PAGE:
Two US Episcopal congregations opt for anti-gay Nigerian oversight

By staff writers
December 18, 2006

The future of the 77 million-strong worldwide Anglican Communion was complicated further last night (16 December 2006) with the announcement that two large evangelical congregations in the US have voted to break away from the Episcopal Church, primarily because of its decision three years ago to consecrate a gay bishop, Gene Robinson of New Hampshire.

The Truro Church and the Falls Church voted instead to place themselves instead under the authority of the Anglican Archbishop of Nigeria, Peter Akinola – who has called for the Episcopal Church to be ostracised by the rest of the Communion.

Akinola has also leant support to a new law in Nigeria which criminalises homosexual behaviour which civil rights activists have described as “degrading and inhuman”.

The parishes of Truro and Falls in Virginia were founded in the British colonial era and have been well-known wealthy and conservative congregations for many years. They were once part of the Church of England.

Critics will say that their decision to opt for Nigerian oversight represents the latest twist in a tale of eccentricity, rather than the first sign of a break-up of the Episcopal Church – though it is a propaganda coup for anti-gay activists, and makes the job of Archbishop of Canterbury Dr Rowan Williams more difficult in trying to hold Anglicanism together.

Speaking to the BBC this morning, missionary Bishop Martyn Minns said that the split was not about homosexuality alone, but about a whole range of issues of Christian doctrine, including the central role of Scripture, where he and others felt the Episcopal Church was falling short.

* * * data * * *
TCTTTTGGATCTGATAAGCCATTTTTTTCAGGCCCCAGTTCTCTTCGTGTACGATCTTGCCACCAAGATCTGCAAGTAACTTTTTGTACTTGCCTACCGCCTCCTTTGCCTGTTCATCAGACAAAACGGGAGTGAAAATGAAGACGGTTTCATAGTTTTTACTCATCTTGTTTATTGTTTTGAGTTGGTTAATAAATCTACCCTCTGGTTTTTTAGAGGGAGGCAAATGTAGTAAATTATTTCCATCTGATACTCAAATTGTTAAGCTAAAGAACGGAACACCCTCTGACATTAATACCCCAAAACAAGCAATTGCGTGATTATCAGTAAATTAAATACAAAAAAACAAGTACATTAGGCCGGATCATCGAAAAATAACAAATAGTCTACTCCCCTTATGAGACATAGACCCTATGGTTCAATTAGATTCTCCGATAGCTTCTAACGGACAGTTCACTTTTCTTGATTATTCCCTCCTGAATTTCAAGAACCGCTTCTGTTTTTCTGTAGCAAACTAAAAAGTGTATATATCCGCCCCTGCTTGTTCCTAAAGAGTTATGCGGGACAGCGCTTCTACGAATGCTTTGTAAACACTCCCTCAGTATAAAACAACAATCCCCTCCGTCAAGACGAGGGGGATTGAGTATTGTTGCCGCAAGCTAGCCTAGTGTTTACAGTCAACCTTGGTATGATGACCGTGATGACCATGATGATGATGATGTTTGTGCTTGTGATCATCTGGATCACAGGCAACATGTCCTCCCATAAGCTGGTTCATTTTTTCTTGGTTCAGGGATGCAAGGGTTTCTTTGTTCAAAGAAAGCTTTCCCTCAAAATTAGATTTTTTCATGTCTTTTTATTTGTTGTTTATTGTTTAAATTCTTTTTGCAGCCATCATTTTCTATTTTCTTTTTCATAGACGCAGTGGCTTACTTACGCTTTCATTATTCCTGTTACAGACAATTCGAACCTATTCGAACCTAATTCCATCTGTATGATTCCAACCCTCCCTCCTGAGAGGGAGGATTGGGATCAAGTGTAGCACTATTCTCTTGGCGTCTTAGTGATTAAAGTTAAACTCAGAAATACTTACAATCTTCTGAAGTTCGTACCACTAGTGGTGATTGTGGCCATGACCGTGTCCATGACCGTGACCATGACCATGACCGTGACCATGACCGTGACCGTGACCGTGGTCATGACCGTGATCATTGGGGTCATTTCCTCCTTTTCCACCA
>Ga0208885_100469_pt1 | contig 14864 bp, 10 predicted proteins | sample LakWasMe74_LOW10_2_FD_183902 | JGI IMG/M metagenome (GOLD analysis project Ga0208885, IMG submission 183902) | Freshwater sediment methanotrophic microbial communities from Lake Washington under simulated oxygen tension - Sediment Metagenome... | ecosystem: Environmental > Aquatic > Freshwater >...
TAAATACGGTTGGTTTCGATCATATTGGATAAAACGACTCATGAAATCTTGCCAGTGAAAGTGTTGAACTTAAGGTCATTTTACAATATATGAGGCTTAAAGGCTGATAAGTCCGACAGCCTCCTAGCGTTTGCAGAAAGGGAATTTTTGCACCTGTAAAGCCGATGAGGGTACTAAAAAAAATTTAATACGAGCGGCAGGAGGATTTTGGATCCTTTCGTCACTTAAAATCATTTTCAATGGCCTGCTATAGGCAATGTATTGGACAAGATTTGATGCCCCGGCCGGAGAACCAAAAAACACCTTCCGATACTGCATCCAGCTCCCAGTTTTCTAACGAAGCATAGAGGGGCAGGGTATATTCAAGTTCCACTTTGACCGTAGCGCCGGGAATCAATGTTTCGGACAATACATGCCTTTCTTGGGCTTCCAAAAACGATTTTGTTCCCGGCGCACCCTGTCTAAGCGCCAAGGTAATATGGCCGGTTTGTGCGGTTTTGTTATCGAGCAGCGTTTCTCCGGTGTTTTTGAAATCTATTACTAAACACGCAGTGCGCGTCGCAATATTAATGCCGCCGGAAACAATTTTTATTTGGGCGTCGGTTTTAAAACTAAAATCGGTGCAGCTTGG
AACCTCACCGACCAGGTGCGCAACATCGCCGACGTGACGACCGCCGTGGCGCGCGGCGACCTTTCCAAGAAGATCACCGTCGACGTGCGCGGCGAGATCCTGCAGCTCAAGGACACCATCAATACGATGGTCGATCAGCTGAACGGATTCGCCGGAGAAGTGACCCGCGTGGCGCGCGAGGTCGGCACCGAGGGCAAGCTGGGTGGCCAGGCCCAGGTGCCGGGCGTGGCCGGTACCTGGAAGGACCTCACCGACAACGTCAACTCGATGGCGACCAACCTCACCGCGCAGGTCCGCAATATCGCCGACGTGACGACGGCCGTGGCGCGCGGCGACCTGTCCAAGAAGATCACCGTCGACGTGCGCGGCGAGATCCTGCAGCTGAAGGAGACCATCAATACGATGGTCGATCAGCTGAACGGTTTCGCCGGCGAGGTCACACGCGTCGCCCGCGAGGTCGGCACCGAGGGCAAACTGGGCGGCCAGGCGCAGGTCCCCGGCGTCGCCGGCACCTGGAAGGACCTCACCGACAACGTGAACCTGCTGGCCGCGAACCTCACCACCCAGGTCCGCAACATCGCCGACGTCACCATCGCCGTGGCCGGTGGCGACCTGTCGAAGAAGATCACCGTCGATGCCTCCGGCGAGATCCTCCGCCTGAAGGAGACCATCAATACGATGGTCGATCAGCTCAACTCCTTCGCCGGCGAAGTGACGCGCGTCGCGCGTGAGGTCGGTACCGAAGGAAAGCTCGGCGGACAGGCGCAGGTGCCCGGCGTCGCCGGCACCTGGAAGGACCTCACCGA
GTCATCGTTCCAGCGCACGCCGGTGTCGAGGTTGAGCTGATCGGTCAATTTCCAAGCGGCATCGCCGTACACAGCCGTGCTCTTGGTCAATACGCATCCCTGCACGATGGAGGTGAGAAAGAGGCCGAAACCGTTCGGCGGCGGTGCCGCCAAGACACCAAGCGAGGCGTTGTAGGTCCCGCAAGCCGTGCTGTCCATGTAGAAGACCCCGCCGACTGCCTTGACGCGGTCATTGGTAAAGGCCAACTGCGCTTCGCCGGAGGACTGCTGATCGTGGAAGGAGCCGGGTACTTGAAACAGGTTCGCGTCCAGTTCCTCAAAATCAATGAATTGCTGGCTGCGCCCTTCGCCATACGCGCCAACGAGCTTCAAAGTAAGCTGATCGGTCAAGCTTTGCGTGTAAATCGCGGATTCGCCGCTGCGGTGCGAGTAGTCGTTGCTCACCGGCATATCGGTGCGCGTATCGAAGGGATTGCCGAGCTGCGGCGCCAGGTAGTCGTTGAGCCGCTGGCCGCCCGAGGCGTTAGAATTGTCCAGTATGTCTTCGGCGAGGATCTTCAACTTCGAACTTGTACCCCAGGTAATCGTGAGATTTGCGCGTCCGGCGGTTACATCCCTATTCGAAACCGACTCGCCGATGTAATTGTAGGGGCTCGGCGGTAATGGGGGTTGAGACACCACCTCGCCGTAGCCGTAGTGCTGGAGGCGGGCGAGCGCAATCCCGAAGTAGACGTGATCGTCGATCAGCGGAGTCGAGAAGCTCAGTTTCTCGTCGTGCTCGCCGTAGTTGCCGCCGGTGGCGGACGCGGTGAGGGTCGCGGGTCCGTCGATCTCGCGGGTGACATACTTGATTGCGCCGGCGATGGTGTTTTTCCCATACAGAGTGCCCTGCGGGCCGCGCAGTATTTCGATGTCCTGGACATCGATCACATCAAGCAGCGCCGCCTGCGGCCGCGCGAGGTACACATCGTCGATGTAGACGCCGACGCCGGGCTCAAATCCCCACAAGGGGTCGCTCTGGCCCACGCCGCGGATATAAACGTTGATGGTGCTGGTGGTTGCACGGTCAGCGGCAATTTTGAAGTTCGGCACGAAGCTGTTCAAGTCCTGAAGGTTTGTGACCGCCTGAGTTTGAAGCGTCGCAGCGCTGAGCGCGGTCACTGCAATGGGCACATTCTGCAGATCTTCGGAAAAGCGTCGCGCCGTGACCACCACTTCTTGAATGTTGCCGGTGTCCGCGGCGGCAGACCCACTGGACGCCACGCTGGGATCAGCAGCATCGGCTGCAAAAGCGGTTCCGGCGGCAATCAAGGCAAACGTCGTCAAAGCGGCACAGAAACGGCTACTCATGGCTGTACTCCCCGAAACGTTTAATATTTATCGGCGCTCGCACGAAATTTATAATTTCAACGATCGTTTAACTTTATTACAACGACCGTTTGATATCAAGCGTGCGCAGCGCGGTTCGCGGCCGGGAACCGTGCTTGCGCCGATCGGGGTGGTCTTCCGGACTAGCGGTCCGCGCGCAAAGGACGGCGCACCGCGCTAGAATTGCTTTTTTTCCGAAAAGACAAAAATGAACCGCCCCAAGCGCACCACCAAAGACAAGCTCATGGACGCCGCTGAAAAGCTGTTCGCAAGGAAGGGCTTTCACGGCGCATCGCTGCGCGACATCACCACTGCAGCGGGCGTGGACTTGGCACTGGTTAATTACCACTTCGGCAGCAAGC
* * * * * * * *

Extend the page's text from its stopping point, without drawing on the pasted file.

But he then went on to distance himself from Archbishop Akinola’s use of “biblical language” in denouncing gay priests as constituting a “satanic” division of the church, saying that this was not a term he would use himself.

Bishop Minns was consecrated in Abuja, Nigeria, on 30 August, as a new bishop of the Convocation of Anglicans in North America (CANA), and will assume oversight of the two rebel congregations.

Episcopal representatives began to respond to the development last night by pointing out that it is a minority of hardliners, not they, who are acting to split the church. They will urge the Archbishop of Canterbury to firmly reject such moves.

A small number of other congregations in the United States have already left the national Episcopal Church. Those seeking to preserve Anglicanism’s traditional breadth say that conservatives are using money and politics to force their views on the majority.

The Episcopal Diocese of Virginia has warned the two parishes that they do not own their church property and that the buildings, worth millions of dollars, need to be returned to the Church. Bishop Minns dismissed such claims as “silly” in his BBC interview, but then went on to say that they were part of a “conversation” about the separation.

The Falls church voted 90% in favour of leaving the Episcopal Church immediately to join the breakaway Convocation of Anglicans in North America. They also voted resoundingly (96%) to hold on to the property they currently use. Truro church voted 92.1% for severance and 94.3% to keep the property they use.

Although the views expressed in this article do not necessarily represent the views of Ekklesia, the article may reflect Ekklesia's values. If you use Ekklesia's news briefings please consider making a donation to sponsor Ekklesia's work here.